The bacteriolytic activity of normal human serum on a rough strain of E. coli has been studied by a turbidimetric method.
Bacteriolysis was found to be markedly dependent on ionic strength and pH, with optima at µ = 0.06 and pH 8.3–8.5, respectively. The method of cultivating the cells also influenced the rapidity of lysis.
Lysis was temperature-dependent and was exhibited by all samples of human serum tested. Microscopically, organisms incubated with serum were observed to swell, loose their rod shape and eventually burst, leaving remnants of the cell membrane in suspension. Sphaeroplasts were obtained by brief exposure of cells to serum followed by dilution into 5 per cent sucrose.
The bacteriolytic reaction was shown to require complement. No definite requirement for properdin or specific antibody in this system could be demonstrated by the absorption of serum with zymosan and with homologous cells respectively. The latter procedure was found to reduce bacteriolytic activity by removal of serum lysozyme. Absorption of serum with bentonite also led to loss of bacteriolytic activity which could be restored with lysozyme. The organism was not lysed by lysozyme alone, but lysis occurred with lysozyme + EDTA in tris buffer.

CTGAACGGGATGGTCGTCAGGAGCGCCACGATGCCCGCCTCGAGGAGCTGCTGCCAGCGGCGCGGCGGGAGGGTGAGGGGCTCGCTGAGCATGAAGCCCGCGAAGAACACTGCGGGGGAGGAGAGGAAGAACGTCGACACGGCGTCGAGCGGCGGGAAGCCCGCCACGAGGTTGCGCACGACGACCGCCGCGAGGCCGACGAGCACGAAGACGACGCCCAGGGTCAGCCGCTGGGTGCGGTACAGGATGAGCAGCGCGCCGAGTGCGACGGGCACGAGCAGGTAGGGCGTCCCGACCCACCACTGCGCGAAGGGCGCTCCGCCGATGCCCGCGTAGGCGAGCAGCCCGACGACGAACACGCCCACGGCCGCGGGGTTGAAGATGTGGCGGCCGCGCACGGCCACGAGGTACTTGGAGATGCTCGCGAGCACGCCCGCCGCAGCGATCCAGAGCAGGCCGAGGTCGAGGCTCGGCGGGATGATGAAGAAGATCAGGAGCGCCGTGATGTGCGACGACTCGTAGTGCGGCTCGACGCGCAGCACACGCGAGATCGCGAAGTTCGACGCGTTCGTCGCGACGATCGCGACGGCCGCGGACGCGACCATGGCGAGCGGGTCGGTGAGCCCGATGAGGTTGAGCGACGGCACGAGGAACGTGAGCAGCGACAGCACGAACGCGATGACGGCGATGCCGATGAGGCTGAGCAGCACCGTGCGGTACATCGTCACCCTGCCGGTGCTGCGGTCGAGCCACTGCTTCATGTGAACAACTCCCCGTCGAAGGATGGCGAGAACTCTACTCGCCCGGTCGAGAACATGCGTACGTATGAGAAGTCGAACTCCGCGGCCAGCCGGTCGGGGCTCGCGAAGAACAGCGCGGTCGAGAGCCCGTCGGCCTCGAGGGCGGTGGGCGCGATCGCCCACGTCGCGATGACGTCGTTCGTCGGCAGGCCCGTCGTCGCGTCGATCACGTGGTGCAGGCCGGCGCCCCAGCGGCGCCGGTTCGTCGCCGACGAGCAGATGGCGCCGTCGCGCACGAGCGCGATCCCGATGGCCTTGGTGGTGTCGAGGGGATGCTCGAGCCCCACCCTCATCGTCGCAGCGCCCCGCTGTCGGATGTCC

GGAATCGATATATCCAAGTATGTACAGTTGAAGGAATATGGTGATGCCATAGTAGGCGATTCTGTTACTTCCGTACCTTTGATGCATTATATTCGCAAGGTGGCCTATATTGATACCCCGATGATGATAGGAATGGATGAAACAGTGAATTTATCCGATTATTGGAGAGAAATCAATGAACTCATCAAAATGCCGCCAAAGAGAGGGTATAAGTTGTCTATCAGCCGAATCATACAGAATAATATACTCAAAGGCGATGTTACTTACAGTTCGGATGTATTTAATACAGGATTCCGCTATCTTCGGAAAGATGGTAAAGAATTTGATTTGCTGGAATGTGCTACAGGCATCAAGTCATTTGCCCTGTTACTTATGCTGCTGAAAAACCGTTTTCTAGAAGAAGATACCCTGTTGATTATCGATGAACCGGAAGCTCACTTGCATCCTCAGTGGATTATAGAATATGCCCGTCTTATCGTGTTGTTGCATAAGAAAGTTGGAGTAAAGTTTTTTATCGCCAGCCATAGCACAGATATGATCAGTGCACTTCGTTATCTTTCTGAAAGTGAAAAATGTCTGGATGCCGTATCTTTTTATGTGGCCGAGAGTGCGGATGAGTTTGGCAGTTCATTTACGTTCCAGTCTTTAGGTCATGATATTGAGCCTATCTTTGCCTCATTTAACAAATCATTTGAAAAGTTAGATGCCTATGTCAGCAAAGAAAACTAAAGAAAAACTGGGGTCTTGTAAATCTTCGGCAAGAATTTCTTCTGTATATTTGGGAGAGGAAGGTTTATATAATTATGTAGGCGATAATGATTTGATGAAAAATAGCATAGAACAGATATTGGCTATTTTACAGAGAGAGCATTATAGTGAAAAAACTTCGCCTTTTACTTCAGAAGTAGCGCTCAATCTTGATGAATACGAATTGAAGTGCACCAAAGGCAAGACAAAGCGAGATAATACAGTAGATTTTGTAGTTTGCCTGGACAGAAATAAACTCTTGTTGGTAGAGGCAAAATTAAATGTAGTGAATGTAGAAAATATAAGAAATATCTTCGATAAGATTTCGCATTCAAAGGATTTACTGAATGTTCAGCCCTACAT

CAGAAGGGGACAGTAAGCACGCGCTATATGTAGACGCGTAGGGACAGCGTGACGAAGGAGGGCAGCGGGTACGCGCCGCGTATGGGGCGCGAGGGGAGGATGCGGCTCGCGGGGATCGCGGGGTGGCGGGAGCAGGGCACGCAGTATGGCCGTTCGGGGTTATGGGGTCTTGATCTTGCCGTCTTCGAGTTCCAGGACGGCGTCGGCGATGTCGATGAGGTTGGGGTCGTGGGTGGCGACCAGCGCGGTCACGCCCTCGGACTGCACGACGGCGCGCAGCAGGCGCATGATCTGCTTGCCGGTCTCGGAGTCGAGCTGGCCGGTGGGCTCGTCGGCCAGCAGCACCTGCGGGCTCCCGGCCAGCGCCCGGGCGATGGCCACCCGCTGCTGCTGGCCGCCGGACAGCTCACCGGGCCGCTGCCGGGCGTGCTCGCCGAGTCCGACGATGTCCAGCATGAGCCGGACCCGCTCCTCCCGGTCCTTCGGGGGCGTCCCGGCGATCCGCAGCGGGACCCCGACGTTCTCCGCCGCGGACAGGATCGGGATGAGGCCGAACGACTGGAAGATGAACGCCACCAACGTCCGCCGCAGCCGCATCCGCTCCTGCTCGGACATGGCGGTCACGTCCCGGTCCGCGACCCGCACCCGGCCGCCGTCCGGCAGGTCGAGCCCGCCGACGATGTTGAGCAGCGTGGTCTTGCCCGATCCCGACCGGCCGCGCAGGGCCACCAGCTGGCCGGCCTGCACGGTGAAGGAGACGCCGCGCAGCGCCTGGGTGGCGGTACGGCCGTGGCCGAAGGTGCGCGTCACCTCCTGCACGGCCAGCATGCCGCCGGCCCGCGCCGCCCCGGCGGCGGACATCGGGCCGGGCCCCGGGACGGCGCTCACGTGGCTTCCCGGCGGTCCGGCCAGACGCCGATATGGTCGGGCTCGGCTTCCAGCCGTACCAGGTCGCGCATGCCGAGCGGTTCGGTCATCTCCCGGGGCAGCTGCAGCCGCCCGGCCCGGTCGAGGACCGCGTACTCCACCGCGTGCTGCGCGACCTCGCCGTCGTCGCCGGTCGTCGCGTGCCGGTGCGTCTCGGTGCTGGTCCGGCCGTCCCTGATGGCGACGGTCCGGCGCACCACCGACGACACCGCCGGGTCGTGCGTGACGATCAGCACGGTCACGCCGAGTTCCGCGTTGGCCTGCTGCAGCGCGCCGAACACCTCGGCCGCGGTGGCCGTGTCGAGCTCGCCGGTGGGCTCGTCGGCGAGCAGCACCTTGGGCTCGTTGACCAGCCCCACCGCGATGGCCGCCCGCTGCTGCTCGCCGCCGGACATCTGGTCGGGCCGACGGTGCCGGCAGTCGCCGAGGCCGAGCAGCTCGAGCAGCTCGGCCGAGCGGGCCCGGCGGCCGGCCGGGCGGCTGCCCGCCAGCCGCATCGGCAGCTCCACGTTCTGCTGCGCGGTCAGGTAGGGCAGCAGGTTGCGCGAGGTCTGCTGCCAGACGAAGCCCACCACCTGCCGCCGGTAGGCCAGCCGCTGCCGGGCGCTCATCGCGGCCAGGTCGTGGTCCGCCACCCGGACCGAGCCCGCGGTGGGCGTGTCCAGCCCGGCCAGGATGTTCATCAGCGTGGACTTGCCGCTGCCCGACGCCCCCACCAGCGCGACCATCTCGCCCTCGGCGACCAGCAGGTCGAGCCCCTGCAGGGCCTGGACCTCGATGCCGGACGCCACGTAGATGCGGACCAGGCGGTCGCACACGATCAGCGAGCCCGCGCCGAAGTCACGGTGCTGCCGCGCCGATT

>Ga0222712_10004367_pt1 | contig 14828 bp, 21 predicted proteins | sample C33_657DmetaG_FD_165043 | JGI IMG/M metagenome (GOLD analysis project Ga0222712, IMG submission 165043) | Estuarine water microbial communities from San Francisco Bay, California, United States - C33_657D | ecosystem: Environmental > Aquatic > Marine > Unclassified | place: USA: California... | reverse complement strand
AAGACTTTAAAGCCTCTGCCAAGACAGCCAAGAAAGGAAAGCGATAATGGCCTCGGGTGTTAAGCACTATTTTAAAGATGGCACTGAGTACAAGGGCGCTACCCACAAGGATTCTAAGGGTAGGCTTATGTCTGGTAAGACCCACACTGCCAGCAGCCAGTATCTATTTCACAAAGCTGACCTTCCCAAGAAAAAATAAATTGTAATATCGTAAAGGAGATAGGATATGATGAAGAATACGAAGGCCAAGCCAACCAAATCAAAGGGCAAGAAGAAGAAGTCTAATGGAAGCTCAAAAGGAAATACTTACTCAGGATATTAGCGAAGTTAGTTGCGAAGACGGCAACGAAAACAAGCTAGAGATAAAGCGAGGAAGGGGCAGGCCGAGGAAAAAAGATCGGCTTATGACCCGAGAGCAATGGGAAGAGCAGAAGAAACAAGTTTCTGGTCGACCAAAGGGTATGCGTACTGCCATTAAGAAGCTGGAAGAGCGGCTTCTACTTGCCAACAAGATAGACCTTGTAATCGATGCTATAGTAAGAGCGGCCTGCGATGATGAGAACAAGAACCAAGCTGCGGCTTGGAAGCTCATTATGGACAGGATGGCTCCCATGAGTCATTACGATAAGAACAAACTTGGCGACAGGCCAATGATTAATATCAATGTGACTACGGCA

The possibility of complement acting independently of antibody or properdin, in certain instances, is discussed in relation to bacterial cell wall structure. Data are presented supporting the hypothesis that the "substrate" of complement in cell membranes is a lipid or lipoprotein.